Imagine my shock and disbelief when I saw
the carnage that took place at Madrid’s Atocha train station.
When I hear about acts of terrorism around the world — in
Israel, Iraq or Russia — I fail to really comprehend what
it’s like because I’m so detached from these places.
But Madrid was different. Like the World Trade Center, I had been
there before. I stood on Atocha’s platforms. I rode on one of
those red and white trains. That shook me up.

Ari Paul

But my grief turned to anger when I saw the way the American
press had decided to distort the tragedy in Madrid. MSNBC ran
headlines effectively assigning blame to al Qaida. A cartoon in the
Daily showed Osama bin Laden squeezing Spanish blood from his
beard. Conservative pundits have been quick to talk about terrorism
only as it pertains to the Arab and Muslim world even after the
Madrid bombings.

The truth is that no one can be sure at this point who pulled
off last week’s massacre. Spanish authorities said that the
leftovers of the explosives looked like bombs ETA had used before,
but ETA has not been known to solely target civilians or create a
disaster of this magnitude. Plus, ETA has denied responsibility,
but who said terrorists were known for telling the truth? There is
some evidence pointing to al Qaida, but at this point, it is fairly
weak. Could it have been small terror cells from North Africa?
Splinter separatist groups from the Basque country? Anti-E.U.
nationalists? It’s anyone’s guess.

But according to the American discourse, the trial is over, with
all prosecution and no defense, and the verdict puts the blame on
Muslim terrorism. Again, it is very much possible that this was the
work of Muslim terrorists, but Americans’ knee-jerk reaction
to blame Arabs and Muslims for any act of terrorism is a dangerous
one. Remember the Oklahoma City bombings? People on the news
spouted things like the “Mideast comes to the Mid
West,” and immediately accusations went around about Arab
terrorism. But lo and behold, the culprits turned out to be
(d’oh!) two white, Christian warriors trained by a terrorist
network based right here in Michigan.

But what was the anti-Arab political machine really angry about?
The Socialists’ victory in the Spanish elections after the
bombing, of course. Jose Luis Rodriguez Zapatero, the leader of the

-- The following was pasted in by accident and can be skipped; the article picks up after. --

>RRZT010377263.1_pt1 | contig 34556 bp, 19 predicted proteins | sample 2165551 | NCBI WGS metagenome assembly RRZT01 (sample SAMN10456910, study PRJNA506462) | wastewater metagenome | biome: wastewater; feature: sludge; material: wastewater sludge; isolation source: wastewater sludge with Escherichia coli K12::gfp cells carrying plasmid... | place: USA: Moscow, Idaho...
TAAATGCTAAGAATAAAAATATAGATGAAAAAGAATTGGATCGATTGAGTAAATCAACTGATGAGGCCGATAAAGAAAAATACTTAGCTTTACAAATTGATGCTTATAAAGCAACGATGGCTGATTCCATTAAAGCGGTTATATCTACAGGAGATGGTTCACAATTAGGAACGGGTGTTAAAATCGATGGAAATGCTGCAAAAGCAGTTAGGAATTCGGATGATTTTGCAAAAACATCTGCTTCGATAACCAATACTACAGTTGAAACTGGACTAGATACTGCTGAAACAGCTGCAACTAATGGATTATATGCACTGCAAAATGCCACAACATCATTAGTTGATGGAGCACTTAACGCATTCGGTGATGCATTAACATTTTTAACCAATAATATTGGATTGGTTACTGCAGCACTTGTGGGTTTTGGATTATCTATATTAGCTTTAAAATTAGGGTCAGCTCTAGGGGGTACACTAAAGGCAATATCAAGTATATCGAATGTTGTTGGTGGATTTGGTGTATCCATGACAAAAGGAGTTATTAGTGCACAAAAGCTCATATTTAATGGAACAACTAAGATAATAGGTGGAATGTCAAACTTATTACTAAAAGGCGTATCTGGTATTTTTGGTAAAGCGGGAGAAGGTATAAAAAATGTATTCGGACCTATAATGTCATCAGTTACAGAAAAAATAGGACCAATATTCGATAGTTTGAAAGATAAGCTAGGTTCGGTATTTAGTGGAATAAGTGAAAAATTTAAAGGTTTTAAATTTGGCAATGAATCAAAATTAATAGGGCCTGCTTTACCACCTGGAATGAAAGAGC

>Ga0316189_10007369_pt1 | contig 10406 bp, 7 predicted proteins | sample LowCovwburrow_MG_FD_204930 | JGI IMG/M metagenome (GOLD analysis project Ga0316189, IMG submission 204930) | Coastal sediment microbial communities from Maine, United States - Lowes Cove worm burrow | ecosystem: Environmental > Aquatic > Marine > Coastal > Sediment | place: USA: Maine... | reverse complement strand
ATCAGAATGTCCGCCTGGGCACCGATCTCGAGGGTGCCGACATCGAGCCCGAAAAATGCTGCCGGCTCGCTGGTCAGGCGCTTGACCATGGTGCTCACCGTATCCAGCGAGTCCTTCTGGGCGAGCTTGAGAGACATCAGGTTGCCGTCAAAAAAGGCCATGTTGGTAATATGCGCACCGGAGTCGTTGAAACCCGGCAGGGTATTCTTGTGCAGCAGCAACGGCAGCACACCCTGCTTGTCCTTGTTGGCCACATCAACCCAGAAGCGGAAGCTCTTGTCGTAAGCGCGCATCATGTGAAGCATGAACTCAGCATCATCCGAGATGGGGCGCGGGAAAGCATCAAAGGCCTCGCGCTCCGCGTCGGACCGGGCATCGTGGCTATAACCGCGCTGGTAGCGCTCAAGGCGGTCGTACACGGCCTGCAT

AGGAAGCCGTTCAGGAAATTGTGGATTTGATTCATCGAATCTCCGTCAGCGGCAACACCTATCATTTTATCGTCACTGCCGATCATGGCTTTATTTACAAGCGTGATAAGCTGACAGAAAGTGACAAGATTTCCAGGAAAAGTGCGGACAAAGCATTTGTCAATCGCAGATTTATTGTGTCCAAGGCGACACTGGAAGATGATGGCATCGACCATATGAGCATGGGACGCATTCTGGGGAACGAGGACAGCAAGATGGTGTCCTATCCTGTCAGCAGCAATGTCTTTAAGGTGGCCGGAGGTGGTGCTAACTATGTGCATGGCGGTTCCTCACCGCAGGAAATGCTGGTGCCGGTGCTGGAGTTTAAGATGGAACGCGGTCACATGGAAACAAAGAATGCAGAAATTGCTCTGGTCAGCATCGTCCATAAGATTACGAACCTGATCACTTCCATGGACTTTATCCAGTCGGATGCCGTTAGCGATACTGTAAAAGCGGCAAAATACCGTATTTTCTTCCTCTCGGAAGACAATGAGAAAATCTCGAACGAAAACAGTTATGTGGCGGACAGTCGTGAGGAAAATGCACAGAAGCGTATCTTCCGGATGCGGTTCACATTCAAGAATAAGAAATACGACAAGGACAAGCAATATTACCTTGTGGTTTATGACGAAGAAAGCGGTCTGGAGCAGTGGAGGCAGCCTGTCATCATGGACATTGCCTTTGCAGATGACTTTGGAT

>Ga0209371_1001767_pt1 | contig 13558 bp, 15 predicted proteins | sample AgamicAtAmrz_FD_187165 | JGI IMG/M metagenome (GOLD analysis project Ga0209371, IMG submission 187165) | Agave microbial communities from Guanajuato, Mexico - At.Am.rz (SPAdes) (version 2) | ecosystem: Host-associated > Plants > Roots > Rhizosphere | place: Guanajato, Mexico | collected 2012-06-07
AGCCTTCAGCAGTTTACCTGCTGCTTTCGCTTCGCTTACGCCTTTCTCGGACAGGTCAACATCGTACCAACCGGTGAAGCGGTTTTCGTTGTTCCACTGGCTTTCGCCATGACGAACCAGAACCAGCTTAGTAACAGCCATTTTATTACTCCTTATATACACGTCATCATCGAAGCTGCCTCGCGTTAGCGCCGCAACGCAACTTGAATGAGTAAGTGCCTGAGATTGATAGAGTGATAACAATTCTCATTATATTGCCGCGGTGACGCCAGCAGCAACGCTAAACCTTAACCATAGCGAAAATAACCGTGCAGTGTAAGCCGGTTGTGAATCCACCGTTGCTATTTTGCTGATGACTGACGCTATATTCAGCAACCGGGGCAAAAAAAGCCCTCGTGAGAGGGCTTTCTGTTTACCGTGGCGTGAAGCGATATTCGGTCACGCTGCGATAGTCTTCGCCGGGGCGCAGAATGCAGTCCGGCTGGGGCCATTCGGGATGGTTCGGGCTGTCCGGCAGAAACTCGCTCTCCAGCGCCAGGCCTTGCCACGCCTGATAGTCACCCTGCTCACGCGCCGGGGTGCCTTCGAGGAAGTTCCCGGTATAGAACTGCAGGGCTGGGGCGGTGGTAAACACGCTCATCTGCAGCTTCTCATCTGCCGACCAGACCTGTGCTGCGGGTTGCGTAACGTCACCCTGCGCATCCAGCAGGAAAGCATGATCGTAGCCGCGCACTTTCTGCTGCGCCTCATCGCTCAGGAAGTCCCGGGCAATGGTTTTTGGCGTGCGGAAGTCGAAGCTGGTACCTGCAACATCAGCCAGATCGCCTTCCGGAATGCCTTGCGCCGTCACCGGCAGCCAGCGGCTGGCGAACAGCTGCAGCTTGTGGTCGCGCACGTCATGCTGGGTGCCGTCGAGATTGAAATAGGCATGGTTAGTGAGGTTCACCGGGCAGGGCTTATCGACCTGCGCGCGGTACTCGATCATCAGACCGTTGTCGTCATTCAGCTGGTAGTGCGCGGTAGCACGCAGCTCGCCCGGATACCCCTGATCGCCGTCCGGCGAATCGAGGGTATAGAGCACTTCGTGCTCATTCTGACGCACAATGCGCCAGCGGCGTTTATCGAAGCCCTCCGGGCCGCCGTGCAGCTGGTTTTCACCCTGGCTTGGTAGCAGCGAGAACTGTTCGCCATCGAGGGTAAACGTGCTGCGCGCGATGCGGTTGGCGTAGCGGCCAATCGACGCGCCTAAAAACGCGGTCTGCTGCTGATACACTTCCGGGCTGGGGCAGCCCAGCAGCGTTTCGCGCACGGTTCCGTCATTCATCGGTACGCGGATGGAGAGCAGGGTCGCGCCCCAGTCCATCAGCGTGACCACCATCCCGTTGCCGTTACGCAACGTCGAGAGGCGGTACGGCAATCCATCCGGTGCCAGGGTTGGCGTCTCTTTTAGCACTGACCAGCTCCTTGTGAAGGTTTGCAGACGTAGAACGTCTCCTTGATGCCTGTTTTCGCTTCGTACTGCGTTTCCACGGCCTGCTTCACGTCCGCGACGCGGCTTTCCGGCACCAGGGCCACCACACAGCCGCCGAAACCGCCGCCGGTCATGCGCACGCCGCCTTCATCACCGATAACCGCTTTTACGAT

Spanish Socialist Party, has threatened to pull Spain’s
troops out of Iraq unless a more multilateral approach to the
conflict is implemented swiftly.

Former Bush speechwriter David Frum lamented, “Terrorism
has won a mighty victory in Spain. The culprits who detonated those
bombs of murder on 3/11 intended to use murder to alter the course
of Spanish democracy — and they have succeeded.” Jim
Donovan told the BBC, “How can (Zapatero) say in one breath
he will remove the troops from Iraq and then say his priority is to
fight terrorism?”

Bush liked to tout the fact that he had a handful of countries
like Spain on his side when he was making his case for war to
present the world with some kind of coalition. He had, indeed,
formed alliances with Italian Prime Minister Silvio Berlusconi
(possible ties to the mafia), British Prime Minister Tony Blair
(who is accused to misleading his country to war) and Israeli Prime
Minister Ariel Sharon (a bona fide war criminal), while mass
anti-war protests erupted in Rome, London and Tel Aviv. The people
of Spain were — and still are — undoubtedly against the
war in Iraq. Last week’s act of terrorism vindicated a claim
anti-war advocates have been purporting ever since Bush’s war
plans hit the pages of The New York Times — that a war in
Iraq would not hinder terrorist activities and would only inflame
anti-Western sentiment. We were right, and the Spanish people paid
dearly for Aznar’s decision to be an obedient marionette to
Bush. In return, the Spanish people kicked the bum out in exchange
for a man who actually represents the opinions of the population.
Frum is wrong. This is what we call democracy.

Paul can be reached at
“http://”>aspaul@umich.edu.

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